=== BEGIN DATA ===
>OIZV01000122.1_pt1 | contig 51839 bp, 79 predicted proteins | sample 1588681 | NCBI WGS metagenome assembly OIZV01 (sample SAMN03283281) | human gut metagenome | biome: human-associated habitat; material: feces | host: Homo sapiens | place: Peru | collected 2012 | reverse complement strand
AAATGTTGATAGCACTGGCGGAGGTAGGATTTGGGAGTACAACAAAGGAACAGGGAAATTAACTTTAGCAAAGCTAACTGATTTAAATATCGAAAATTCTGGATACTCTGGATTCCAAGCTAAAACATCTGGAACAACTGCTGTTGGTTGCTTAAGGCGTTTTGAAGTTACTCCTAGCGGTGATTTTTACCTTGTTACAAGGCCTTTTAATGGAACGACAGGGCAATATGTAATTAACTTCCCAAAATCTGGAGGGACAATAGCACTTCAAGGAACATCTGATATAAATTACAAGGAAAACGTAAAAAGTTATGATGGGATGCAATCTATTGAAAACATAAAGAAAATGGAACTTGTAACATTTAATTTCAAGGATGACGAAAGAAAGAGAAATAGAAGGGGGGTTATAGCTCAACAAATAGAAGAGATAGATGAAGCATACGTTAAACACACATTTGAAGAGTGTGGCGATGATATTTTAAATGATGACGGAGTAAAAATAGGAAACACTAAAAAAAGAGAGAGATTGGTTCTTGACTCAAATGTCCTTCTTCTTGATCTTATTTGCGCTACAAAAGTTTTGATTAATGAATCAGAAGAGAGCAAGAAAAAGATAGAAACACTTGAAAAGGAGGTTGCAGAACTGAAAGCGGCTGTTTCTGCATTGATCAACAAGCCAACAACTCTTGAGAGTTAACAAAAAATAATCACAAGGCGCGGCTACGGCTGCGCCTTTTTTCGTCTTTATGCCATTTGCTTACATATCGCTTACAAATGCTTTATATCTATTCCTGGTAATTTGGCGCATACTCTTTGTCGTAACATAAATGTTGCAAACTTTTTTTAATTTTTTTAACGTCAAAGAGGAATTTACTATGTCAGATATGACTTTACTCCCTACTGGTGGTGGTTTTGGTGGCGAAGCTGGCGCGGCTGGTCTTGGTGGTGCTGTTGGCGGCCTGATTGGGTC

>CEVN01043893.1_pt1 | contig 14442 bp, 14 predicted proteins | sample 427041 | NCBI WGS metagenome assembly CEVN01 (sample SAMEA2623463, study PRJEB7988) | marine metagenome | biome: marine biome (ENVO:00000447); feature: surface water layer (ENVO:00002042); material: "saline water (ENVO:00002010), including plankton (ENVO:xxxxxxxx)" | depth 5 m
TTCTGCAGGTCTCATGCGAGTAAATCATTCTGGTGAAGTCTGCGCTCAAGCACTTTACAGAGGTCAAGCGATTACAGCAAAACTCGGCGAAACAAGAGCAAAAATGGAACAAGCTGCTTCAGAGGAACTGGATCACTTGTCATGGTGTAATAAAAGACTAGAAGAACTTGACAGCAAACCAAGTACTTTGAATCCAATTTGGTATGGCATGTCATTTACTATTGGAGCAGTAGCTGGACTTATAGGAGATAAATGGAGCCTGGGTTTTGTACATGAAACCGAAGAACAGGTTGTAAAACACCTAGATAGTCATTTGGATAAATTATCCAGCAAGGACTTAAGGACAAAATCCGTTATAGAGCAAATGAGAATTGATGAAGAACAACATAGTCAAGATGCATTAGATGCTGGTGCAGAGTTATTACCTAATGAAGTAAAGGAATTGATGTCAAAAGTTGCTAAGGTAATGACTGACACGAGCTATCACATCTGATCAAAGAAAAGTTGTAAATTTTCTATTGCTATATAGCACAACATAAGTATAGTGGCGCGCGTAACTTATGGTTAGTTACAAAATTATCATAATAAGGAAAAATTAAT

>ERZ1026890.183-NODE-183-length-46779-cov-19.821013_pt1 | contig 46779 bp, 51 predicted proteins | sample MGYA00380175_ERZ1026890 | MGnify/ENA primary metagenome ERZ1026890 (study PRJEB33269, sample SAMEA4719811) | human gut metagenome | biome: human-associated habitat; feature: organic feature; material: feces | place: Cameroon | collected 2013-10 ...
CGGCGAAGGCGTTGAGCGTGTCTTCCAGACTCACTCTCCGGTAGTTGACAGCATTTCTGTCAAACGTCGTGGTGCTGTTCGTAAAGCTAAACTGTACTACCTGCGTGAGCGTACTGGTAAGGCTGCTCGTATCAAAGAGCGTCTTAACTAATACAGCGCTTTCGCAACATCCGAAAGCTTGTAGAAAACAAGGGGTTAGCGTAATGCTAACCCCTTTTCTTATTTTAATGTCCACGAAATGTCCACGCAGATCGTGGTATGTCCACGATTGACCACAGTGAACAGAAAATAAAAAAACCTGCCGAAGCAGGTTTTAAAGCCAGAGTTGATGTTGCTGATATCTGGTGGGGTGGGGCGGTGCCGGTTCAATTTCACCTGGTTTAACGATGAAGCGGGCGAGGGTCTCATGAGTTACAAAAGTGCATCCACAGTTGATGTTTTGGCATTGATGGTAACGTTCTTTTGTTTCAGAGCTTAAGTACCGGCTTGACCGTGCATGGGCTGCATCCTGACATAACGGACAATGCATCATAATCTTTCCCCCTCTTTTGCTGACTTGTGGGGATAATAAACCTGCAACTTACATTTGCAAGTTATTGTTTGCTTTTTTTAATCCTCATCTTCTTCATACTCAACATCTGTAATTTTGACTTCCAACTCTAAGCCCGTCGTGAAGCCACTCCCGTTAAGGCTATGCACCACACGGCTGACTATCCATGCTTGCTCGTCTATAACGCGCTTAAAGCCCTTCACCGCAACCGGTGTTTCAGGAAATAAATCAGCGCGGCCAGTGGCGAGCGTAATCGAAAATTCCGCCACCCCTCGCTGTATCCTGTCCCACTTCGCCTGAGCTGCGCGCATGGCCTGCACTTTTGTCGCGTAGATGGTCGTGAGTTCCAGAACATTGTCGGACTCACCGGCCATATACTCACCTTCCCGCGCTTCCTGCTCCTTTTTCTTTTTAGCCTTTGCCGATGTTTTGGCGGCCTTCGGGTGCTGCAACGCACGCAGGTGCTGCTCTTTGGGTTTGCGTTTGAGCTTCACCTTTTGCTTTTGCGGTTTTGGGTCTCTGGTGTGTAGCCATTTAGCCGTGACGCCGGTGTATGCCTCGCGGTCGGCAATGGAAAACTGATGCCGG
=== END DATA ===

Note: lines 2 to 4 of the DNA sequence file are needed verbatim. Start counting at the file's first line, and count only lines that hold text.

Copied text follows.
AAATGTTGATAGCACTGGCGGAGGTAGGATTTGGGAGTACAACAAAGGAACAGGGAAATTAACTTTAGCAAAGCTAACTGATTTAAATATCGAAAATTCTGGATACTCTGGATTCCAAGCTAAAACATCTGGAACAACTGCTGTTGGTTGCTTAAGGCGTTTTGAAGTTACTCCTAGCGGTGATTTTTACCTTGTTACAAGGCCTTTTAATGGAACGACAGGGCAATATGTAATTAACTTCCCAAAATCTGGAGGGACAATAGCACTTCAAGGAACATCTGATATAAATTACAAGGAAAACGTAAAAAGTTATGATGGGATGCAATCTATTGAAAACATAAAGAAAATGGAACTTGTAACATTTAATTTCAAGGATGACGAAAGAAAGAGAAATAGAAGGGGGGTTATAGCTCAACAAATAGAAGAGATAGATGAAGCATACGTTAAACACACATTTGAAGAGTGTGGCGATGATATTTTAAATGATGACGGAGTAAAAATAGGAAACACTAAAAAAAGAGAGAGATTGGTTCTTGACTCAAATGTCCTTCTTCTTGATCTTATTTGCGCTACAAAAGTTTTGATTAATGAATCAGAAGAGAGCAAGAAAAAGATAGAAACACTTGAAAAGGAGGTTGCAGAACTGAAAGCGGCTGTTTCTGCATTGATCAACAAGCCAACAACTCTTGAGAGTTAACAAAAAATAATCACAAGGCGCGGCTACGGCTGCGCCTTTTTTCGTCTTTATGCCATTTGCTTACATATCGCTTACAAATGCTTTATATCTATTCCTGGTAATTTGGCGCATACTCTTTGTCGTAACATAAATGTTGCAAACTTTTTTTAATTTTTTTAACGTCAAAGAGGAATTTACTATGTCAGATATGACTTTACTCCCTACTGGTGGTGGTTTTGGTGGCGAAGCTGGCGCGGCTGGTCTTGGTGGTGCTGTTGGCGGCCTGATTGGGTC

>CEVN01043893.1_pt1 | contig 14442 bp, 14 predicted proteins | sample 427041 | NCBI WGS metagenome assembly CEVN01 (sample SAMEA2623463, study PRJEB7988) | marine metagenome | biome: marine biome (ENVO:00000447); feature: surface water layer (ENVO:00002042); material: "saline water (ENVO:00002010), including plankton (ENVO:xxxxxxxx)" | depth 5 m
TTCTGCAGGTCTCATGCGAGTAAATCATTCTGGTGAAGTCTGCGCTCAAGCACTTTACAGAGGTCAAGCGATTACAGCAAAACTCGGCGAAACAAGAGCAAAAATGGAACAAGCTGCTTCAGAGGAACTGGATCACTTGTCATGGTGTAATAAAAGACTAGAAGAACTTGACAGCAAACCAAGTACTTTGAATCCAATTTGGTATGGCATGTCATTTACTATTGGAGCAGTAGCTGGACTTATAGGAGATAAATGGAGCCTGGGTTTTGTACATGAAACCGAAGAACAGGTTGTAAAACACCTAGATAGTCATTTGGATAAATTATCCAGCAAGGACTTAAGGACAAAATCCGTTATAGAGCAAATGAGAATTGATGAAGAACAACATAGTCAAGATGCATTAGATGCTGGTGCAGAGTTATTACCTAATGAAGTAAAGGAATTGATGTCAAAAGTTGCTAAGGTAATGACTGACACGAGCTATCACATCTGATCAAAGAAAAGTTGTAAATTTTCTATTGCTATATAGCACAACATAAGTATAGTGGCGCGCGTAACTTATGGTTAGTTACAAAATTATCATAATAAGGAAAAATTAAT